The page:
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Rock ‘n’ Roll Fairways

Not once, but twice Muskoka has beaten stiff competition and long odds to win Canadian golf’s equivalent of a lottery jackpot.

Named the country’s best new course of 2002 by Golf Digest, Bigwin Island Golf Club’s victory confirmed Muskoka’s status as one of North America’s hottest golf destinations. Another local layout, The Lake Joseph Club, won the same prestigious award in 1997, back in the early days of a decade-long building boom that has seen acclaimed courses open in rapid succession.

Top architects including Tom McBroom and Doug Carrick have created a distinctly Muskokan design aesthetic that has captured the attention of the golf world. They’ve done it by using the unique granite outcroppings of the Canadian Shield to shape and accent golf holes the same way that Arizona’s courses are framed by cactuses and desert sand. Like restored artworks, especially beautiful rock formations are often cleaned with high-pressure hoses to make their colours more vivid.

While most of Muskoka’s more than 20 courses have been carved from the wilderness, newly crown-ed Bigwin Island Golf Club took a different route to the spotlight. Toronto architect Doug Carrick built his course on top of a long-abandoned 18-hole Stanley Thompson layout at the site of old Bigwin Inn, an internationally renowned resort that in the 1920s and 1930s hosted everyone who counted, including honeymooners Clark Gable and Carole Lombard. Bigwin Island’s rolling terrain inspired Carrick to design one of Canada’s most beautiful and playable courses. Every hole at the 7,166-yard layout (reached by motor launch from the mainland) is surrounded by thick stands of hardwoods, creating a sense of maturity rarely seen at a new course. Elevated tees-notably at the sixth and 18th holes-offer glorious vistas of the Lake of Bays beyond the treeline. And in a nod to Bigwin’s proud heritage, the waterfront pavilion that was once the resort’s dining hall has been gorgeously rebuilt to serve as today’s clubhouse. As certain as the wildflowers of spring, Muskoka has unveiled at least one new championship course each of the past several golf seasons. Last Canada Day saw the launch of Taboo Golf Course at Taboo Resort (formerly the Muskoka Sands Resort), which already boasted The Sands, a popular nine-hole layout.Designed by Floridian Ron Garl, Taboo (the home course of 2003 Masters champion Mike Weir) offers a wild 7,174-yard ride through wetlands, rock shelves, and a forest of birch, pine and balsam. In a setting that shouts Muskoka, the long par-three seventh hole has been chiselled through two immense walls of striated pink and gray granite.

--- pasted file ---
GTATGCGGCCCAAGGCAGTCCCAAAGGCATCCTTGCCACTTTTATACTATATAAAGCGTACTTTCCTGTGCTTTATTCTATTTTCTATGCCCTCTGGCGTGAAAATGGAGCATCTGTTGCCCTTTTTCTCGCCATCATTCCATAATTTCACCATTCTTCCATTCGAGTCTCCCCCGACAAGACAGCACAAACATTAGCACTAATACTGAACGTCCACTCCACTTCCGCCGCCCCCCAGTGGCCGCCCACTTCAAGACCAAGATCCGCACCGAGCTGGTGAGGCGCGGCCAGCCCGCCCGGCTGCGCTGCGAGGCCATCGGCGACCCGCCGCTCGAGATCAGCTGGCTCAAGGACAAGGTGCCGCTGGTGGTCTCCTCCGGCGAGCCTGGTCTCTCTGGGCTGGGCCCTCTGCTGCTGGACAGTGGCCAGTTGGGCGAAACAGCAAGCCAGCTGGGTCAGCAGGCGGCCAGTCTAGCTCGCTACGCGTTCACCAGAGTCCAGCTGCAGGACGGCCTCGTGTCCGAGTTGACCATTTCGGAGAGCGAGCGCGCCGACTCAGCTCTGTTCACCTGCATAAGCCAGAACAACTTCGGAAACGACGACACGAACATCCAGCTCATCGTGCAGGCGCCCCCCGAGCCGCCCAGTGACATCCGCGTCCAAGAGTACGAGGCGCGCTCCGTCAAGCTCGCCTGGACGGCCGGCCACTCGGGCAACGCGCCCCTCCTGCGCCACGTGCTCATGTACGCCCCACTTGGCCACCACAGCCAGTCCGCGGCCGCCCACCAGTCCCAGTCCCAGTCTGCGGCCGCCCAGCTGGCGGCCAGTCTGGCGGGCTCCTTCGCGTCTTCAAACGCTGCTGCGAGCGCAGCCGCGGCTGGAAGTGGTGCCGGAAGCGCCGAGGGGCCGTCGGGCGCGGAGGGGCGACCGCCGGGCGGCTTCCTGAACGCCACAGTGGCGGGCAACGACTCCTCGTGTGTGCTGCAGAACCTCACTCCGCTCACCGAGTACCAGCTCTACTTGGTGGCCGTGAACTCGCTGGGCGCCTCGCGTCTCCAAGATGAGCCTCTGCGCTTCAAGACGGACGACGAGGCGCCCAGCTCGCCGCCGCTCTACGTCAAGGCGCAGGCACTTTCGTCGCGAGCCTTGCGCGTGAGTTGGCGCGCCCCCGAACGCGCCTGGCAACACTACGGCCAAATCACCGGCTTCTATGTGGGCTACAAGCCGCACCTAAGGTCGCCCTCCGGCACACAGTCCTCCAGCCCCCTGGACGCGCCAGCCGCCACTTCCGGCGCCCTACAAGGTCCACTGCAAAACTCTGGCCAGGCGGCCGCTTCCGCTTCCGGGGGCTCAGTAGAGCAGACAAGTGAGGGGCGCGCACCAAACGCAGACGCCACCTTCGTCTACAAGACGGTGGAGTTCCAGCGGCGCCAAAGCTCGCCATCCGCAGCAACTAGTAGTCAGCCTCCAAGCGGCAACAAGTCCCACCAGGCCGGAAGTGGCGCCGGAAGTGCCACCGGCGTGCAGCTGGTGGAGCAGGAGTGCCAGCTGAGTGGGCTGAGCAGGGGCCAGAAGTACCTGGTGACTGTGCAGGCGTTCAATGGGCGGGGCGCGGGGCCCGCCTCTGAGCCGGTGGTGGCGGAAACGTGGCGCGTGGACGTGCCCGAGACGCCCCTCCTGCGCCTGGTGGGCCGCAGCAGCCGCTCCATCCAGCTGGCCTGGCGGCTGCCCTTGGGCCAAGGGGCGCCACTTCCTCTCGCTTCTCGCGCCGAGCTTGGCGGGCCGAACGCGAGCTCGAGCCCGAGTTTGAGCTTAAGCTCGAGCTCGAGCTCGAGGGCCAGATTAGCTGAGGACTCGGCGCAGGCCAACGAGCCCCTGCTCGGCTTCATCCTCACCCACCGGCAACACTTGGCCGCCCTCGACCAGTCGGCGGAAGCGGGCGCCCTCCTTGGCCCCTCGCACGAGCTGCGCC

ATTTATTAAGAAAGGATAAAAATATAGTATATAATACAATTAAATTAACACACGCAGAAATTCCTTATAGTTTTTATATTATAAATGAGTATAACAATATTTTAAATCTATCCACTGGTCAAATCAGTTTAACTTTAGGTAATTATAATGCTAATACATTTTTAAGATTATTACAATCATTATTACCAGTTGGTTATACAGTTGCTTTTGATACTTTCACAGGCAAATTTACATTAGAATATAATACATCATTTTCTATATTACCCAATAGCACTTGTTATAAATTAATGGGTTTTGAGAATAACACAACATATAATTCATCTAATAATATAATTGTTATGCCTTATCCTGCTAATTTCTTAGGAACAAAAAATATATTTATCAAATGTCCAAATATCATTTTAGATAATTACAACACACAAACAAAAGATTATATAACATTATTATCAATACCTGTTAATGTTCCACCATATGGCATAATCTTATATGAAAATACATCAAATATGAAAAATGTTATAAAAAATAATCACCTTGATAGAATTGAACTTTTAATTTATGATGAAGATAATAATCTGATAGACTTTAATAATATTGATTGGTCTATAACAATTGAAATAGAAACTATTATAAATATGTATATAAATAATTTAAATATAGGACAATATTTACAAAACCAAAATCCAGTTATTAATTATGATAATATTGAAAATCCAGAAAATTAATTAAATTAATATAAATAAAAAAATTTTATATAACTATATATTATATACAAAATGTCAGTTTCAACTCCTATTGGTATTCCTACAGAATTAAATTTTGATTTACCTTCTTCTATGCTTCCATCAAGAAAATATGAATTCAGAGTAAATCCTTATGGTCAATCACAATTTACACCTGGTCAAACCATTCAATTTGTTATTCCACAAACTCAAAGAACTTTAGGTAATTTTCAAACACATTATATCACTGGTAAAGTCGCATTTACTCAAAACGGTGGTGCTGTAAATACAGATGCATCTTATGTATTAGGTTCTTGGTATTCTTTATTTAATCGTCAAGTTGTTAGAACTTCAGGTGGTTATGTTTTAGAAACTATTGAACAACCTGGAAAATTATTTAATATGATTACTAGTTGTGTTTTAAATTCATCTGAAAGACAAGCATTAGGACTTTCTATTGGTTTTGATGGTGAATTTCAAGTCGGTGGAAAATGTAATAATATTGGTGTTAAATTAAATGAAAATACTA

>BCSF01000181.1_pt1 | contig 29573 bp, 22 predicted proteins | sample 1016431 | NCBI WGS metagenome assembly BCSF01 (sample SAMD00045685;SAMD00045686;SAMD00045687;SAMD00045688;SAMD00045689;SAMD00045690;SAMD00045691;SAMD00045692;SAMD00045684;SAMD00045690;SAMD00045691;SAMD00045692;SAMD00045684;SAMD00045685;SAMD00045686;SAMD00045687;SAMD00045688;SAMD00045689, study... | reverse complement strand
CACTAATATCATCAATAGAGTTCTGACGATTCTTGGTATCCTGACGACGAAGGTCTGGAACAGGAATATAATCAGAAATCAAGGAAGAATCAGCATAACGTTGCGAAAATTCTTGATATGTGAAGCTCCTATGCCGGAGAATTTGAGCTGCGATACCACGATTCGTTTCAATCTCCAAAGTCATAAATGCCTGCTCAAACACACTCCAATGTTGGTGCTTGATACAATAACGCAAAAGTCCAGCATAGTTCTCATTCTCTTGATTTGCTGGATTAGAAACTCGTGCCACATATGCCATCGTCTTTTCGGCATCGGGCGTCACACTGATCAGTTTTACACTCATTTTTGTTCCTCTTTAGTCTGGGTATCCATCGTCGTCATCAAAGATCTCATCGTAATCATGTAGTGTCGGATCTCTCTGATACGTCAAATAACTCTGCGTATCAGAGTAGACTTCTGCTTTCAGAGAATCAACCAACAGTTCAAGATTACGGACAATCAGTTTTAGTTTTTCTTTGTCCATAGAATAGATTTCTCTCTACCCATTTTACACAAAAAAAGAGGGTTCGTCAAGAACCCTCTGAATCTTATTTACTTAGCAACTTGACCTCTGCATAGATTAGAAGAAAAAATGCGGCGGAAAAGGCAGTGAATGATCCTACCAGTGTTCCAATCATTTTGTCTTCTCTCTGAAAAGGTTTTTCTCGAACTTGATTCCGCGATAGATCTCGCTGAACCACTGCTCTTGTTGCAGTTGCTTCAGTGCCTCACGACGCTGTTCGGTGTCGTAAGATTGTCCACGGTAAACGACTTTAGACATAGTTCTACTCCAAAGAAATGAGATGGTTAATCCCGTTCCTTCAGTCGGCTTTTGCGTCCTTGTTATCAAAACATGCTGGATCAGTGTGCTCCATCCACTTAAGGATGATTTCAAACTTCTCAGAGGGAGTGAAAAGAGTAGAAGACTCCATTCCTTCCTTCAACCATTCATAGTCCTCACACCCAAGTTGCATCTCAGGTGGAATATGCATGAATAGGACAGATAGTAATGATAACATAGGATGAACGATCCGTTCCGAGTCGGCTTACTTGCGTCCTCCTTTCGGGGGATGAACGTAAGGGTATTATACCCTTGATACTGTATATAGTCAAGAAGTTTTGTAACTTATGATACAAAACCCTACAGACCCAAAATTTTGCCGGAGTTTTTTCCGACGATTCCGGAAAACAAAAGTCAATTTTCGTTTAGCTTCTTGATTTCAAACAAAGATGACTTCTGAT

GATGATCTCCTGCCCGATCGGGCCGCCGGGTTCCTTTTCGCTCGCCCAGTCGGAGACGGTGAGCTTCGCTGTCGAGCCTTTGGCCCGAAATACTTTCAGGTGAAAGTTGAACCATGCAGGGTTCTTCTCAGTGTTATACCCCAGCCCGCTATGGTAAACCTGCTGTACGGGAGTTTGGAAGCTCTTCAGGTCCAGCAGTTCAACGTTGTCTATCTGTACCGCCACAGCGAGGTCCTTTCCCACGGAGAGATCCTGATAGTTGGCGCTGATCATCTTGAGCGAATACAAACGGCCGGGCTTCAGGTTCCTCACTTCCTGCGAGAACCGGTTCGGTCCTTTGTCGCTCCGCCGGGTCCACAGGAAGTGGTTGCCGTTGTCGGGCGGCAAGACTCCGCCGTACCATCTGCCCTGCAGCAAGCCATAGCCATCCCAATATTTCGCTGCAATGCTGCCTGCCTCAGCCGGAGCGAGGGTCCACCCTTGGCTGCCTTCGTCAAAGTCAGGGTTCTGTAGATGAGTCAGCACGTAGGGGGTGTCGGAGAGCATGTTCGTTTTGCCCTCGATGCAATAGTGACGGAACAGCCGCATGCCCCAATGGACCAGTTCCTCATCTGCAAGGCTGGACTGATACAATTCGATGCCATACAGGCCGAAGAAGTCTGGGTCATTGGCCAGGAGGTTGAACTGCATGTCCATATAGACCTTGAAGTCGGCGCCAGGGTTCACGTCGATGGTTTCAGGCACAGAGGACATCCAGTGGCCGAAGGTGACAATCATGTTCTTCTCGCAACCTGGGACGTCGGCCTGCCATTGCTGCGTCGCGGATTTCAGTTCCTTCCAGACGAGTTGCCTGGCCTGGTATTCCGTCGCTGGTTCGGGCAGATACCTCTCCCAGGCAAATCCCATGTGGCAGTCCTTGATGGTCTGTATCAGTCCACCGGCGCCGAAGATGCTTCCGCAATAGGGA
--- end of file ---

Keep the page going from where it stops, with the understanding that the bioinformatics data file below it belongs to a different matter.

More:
Another signal of Muskoka’s coming of age as a golf destination was the 2001 launch of ClubLink Corporation’s Mark O’Meara Course at Huntsville’s Delta Grandview Resort. For the first time, an internationally famous golf personality was hired to design a Muskoka course.

O’Meara, the 1998 British Open and Masters champion, responded to the challenge by building a 7,065-yard layout that flows seamlessly with the rugged terrain. Stands of pine, white birch and hemlock separate the holes, giving each one an identity of its own. Tough but fair, the course frequently forces golfers to hit their tee shots over menacing rock faces. Also found at Grandview Resort is The Inn Course, an attractive nine-hole executive design.

ClubLink, Canada’s largest owner-operator of golf facilities, has been a driving force in the development and promotion of Muskoka golf. In addition to the Mark O’Meara Course, ClubLink operates two other high-profile layouts, the award-winning Lake Joseph Club and Rocky Crest Golf Club.Both courses are the handiwork of Toronto architect Tom McBroom, who has perfected the technique of using exposed rock to give his routings character and strategic nuance. At The Lake Joseph Club, located on the grounds of the Delta Lake Joseph Resort, McBroom carved his course through the hills and valleys of a hardwood forest overlooking the lake. A standout among several unforgettable holes is the par-three eighth, where golfers hit from an elevated tee to a valley green dwarfed by a giant wall of granite. At Rocky Crest, which is part of the Delta Rocky Crest Resort at the north end of Lake Joseph, McBroom featured even more granite in a design that offers rolling fairways cut through a thrilling mix of forest and wetlands.